UNIVERSITY PARK, Pa. — In an effort to protect local water quality and increase biodiversity, Sarah Newman, a Penn State Extension Master Watershed Steward volunteer from Chester County, recently coordinated the donation and planting of about 350 trees at Pine Creek Park in West Pikeland Township.
Approximately 40 volunteers, comprised of community members and Master Watershed Stewards, participated in the day-and-a-half effort. Pine Creek feeds Pickering Creek, the waterway that runs through the township.
“As I live in the Pickering Creek watershed, I’ve noticed a lot of flooding and erosion,” Newman said. “I joined the Master Watershed Steward program to be able to help my community deal with those pressures. It has given me an outlet for my concerns about climate change and something tangible to do without needing a degree or many years of experience.”
The planting project was aimed at creating a riparian buffer — a vegetated area near a stream — to absorb groundwater and stormwater runoff before it saturates the creek bed. Riparian buffers can filter pollutants, prevent stream bank erosion, reduce flooding, provide habitat for wildlife, and create recreational opportunities such as birdwatching and fishing.
Newman said the program’s training provided valuable hands-on education in riparian buffer planting and live stake application. Utilizing connections from the program, Newman secured around 350 donated trees.
The Keystone 10 Million Trees Partnership, working with the Chester County Conservation District, donated about 300 trees as well as tree tubes and stakes. Administered by the Chesapeake Bay Foundation, the partnership aims to facilitate the planting of 10 million new trees in Pennsylvania by the end of 2025.
Pinelands Nursery in New Jersey donated about 30 trees, and the Green Valleys Watershed Association provided a few more.
Sometimes Newman approaches people or organizations who are unfamiliar with the Master Watershed Steward program. She said the Penn State name signifies knowledge and expertise. “When I say it’s a Penn State program, it brings the work I do to a higher level because they know I’m getting an education based on ground work of many years of science-tested techniques,” she said.
One donation came from J.J. Loudin, the general manager of a landscape supply business called Sweetwater 100. Loudin used to play sports at Pine Creek Park. “He decided to donate mulch and soil for our tree planting project because he had such a personal connection to the park,” Newman said.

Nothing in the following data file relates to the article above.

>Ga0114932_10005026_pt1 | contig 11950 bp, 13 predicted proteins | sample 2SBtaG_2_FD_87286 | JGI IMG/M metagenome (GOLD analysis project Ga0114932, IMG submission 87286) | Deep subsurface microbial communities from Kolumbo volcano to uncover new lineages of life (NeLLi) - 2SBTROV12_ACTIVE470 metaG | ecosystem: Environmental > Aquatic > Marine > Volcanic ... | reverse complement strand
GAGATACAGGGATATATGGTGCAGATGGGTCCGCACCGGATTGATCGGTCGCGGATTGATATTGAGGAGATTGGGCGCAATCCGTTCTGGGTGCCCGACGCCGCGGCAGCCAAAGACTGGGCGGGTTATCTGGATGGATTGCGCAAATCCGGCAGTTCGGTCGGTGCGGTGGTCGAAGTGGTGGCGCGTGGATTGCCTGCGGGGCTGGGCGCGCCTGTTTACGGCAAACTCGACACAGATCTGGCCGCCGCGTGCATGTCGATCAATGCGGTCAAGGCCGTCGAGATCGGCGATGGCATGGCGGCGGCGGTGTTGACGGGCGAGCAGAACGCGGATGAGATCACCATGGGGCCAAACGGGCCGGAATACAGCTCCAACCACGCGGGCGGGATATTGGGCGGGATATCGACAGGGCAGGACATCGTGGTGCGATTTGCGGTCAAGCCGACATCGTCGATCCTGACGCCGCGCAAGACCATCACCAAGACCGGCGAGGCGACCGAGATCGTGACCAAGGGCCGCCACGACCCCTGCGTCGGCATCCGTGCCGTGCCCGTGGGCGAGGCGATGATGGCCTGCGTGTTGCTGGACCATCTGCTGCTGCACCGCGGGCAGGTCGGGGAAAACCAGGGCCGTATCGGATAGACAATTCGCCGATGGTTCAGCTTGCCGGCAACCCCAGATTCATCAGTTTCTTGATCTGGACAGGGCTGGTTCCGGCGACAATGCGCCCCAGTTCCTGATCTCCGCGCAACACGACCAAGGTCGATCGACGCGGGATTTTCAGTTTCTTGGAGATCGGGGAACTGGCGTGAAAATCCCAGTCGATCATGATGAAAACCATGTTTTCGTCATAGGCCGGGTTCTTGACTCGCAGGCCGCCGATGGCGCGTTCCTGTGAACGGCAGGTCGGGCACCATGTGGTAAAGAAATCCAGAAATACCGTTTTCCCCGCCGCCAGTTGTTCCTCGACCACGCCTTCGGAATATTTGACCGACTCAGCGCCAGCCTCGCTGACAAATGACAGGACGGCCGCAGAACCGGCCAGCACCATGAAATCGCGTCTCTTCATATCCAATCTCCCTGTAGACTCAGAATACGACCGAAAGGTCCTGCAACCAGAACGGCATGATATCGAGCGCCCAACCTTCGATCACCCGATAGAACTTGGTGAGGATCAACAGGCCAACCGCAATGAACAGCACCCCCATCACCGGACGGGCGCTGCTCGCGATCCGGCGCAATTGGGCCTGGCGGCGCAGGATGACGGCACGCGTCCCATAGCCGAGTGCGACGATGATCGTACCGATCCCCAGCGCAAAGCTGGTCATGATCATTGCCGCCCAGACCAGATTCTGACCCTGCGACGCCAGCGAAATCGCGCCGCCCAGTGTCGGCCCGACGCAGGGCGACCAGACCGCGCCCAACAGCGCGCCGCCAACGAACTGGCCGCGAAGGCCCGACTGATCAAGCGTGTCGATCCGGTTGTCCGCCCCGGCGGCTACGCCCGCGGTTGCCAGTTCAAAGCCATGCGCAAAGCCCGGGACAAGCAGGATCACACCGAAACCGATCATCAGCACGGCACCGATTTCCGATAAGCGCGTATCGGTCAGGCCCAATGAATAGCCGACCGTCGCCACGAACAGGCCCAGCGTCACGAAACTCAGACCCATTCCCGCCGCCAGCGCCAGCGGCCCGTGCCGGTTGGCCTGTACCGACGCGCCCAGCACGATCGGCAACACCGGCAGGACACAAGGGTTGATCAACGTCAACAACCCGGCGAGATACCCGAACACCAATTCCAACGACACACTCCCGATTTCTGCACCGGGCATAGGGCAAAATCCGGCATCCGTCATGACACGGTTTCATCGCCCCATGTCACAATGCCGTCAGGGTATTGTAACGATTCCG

As the planting occurred at a public park, Newman took the viewpoint of visitors into account: “It’s not just about increasing biodiversity or adding erosion control,” she said. “It’s also about considering the visitor. How would people use this? What benefits can I give them? What do different plant materials attract? Am I bringing in birds? Butterflies? It’s not simply rows of trees, but a whole user experience.”
According to Meagan Hopkins-Doerr, Master Watershed Steward coordinator for Penn State Extension in Delaware and Chester Counties, Newman embodies the goal of the program.
“She has taken everything she learned in our 40-plus hours of education and put it into practice, using resources and connections she made through the program,” Hopkins-Doerr said.
Another riparian buffer project is underway, as Newman leads an effort to plant around 75 trees and shrubs in November at Pine Creek Park.
She also is partnering with a Master Watershed Steward from Charlestown Township, Carol Armstrong, for a riparian buffer planting next spring at Montgomery School, located along Pickering Creek. “That space already has woodlands, but it’s quite degraded,” Newman said. “Our focus is to increase the biodiversity and allow for native bushes and trees to take over that space.”
Newman encouraged others to join the Master Watershed Steward program. “It’s absolutely worth your time,” she said. “You meet incredible people and have great experiences. You become part of an enormous community of people who are so passionate about what they do.”
The Penn State Master Watershed Steward program provides extensive training in watershed management to volunteers who, in return, educate the community about watershed stewardship based on university research and recommendations. The program was established to strengthen local capacity for management and protection of watersheds, streams and rivers by educating and empowering volunteers across the commonwealth.
Anyone interested in becoming a Master Watershed Steward can learn more about the program on the Penn State Extension website at https://extension.psu.edu/
–Alexandra McLaughlin, Penn State University